Prof. Sands said Ghana did not make a fuss about the agreed boundary, adding that Ghana “respected the geography, the geology and the boundary. Yet now Côte d’Ivoire seeks to present itself to this Special Chamber as, somehow, a poor relation of Ghana, a resource-deprived country for which equity requires that it should have access to petroleum resources located on Ghana’s side of the existing boundary”.
Legal begging bowl
He noted that despite Cote d’Ivoire’s vast oil reserves, its lawyers had come before the Special Chamber with a “legal begging bowl”, pleading with the Special Chamber to make what he termed “a massive change to the existing boundary, so that it can add to what it already has in the Tano-Ivorian basin”.
Ghana’s lawyer noted that the principles identified by the Barbados-Trinidad and Tobago Tribunal were applicable to this case, which operated entirely in favour of maintaining the status quo in support of the existing boundary.
He noted that the consequences would be very significant and dire if the Special Chamber departed from the existing maritime boundary.
“The concessions that have been granted by Ghana will be undermined, and issues may arise under the contracts that underpin them and which have been entered into in consequence of them. How would that add to certainty and stability?
“How could it be an equitable solution for Côte d’Ivoire, having known about, accepted and never protested Ghanaian concessions and related activity based on an agreed maritime boundary to now turn around and say that it no longer recognises the boundary it had previously and long accepted as existing? How could it be equitable when Côte d’Ivoire has relied on the same boundary to develop its own oil industry? We submit that the question answers itself,” Prof. Sands pointed out.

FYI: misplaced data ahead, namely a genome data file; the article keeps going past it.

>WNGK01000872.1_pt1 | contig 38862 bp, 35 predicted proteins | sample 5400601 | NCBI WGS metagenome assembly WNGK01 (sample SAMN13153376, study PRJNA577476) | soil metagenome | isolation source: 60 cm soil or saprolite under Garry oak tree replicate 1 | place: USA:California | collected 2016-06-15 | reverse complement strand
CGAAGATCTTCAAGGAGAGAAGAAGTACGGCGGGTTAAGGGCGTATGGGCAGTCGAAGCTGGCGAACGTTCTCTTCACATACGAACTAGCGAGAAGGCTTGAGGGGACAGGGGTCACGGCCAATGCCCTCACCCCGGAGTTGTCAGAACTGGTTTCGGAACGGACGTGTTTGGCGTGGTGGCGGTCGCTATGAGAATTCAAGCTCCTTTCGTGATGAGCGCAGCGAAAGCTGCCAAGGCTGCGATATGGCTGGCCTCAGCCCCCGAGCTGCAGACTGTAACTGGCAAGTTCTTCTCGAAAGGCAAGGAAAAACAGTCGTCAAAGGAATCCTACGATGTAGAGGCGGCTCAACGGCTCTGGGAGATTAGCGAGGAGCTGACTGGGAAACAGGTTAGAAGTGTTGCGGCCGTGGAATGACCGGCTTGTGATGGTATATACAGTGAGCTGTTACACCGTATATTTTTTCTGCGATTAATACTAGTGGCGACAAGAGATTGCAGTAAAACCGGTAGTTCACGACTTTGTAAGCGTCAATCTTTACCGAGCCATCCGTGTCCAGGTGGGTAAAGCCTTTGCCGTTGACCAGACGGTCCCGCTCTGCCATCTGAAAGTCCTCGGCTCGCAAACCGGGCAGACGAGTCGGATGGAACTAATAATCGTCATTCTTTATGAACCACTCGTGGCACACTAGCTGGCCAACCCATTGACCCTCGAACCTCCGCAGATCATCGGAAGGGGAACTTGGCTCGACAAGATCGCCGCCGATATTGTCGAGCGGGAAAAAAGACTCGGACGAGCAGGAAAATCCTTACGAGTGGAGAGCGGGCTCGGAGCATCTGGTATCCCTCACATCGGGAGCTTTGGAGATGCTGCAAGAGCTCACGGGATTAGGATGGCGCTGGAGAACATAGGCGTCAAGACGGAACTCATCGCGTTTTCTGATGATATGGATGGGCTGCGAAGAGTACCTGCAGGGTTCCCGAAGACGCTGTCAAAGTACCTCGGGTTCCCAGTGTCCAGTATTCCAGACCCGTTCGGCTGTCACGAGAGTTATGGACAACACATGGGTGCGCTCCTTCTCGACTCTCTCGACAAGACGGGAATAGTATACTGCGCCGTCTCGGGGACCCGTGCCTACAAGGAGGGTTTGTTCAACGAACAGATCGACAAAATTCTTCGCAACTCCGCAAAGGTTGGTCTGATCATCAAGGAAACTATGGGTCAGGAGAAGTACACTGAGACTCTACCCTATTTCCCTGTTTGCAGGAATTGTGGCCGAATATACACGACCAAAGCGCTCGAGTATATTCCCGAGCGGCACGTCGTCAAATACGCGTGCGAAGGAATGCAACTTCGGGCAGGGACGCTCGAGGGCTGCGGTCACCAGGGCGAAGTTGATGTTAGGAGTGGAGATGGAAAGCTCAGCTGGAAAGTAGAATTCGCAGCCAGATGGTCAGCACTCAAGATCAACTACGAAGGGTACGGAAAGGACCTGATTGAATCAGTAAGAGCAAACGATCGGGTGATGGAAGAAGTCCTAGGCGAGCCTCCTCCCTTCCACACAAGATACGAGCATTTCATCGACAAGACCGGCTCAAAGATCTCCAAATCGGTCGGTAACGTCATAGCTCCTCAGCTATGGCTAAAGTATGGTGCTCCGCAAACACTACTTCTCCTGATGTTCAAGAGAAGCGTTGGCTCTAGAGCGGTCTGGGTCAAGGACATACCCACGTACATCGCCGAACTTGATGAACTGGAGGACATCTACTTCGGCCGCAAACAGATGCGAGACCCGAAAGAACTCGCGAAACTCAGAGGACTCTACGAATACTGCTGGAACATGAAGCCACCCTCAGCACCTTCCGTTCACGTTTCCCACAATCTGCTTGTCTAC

He denied Cote d’Ivoire’s claim of Ghana violating its sovereign rights, adding: “Côte d’Ivoire has failed to point to any conduct by Ghana which could conceivably jeopardise or hamper the determination of the boundary.”
Mr Fui Tsikata
Addressing the tribunal on whether or not there had been a tacitly agreed maritime boundary between Ghana and Cote d’Ivoire in the past five decades and more, Mr Fui Tsikata, one of Ghana’s lawyers, said Cote d’Ivoire deliberately ignored or misrepresented facts before the tribunal.
He said they rather resorted to “alternative facts” and noted that out of the 15 maps that were shown last week, seven were produced by five ministries in Cote d’Ivoire, ministries which, to counsel, had not been privatised.
Mr Tsikata’s response to the issue of the maps coming from Ivorian government agencies that had not been privatised was in answer to claims by Cote d’Ivoire that Ghana had tendered in evidence maps produced by oil companies.
He said Ghana had provided many maps, which explicitly show that the Ivorian authorities had acknowledged the existence of a maritime boundary between the two countries for more than five decades.
He said Cote d’Ivoire failed to produce evidence that it first put up protest in 1988 and later in 1992.
“Nothing in the material before you supports the contention of Cote d’Ivoire that it protested to Ghana on even a single occasion against the use of the customary equidistance boundary on even a single occasion between 1956 and 2009,” he said, adding: “Last week Monday, Prof. Sands posed the question: Where is the evidence of the constant opposition alleged by Cote d’Ivoire?”
Counsel noted that Ghana was still waiting for that answer from Cote d’Ivoire, adding that Cote d’Ivoire appeared to have a problem with the word “customary”.
He stressed that the word “captures the idea of an accepted practice, evolved over time and with normative implications”.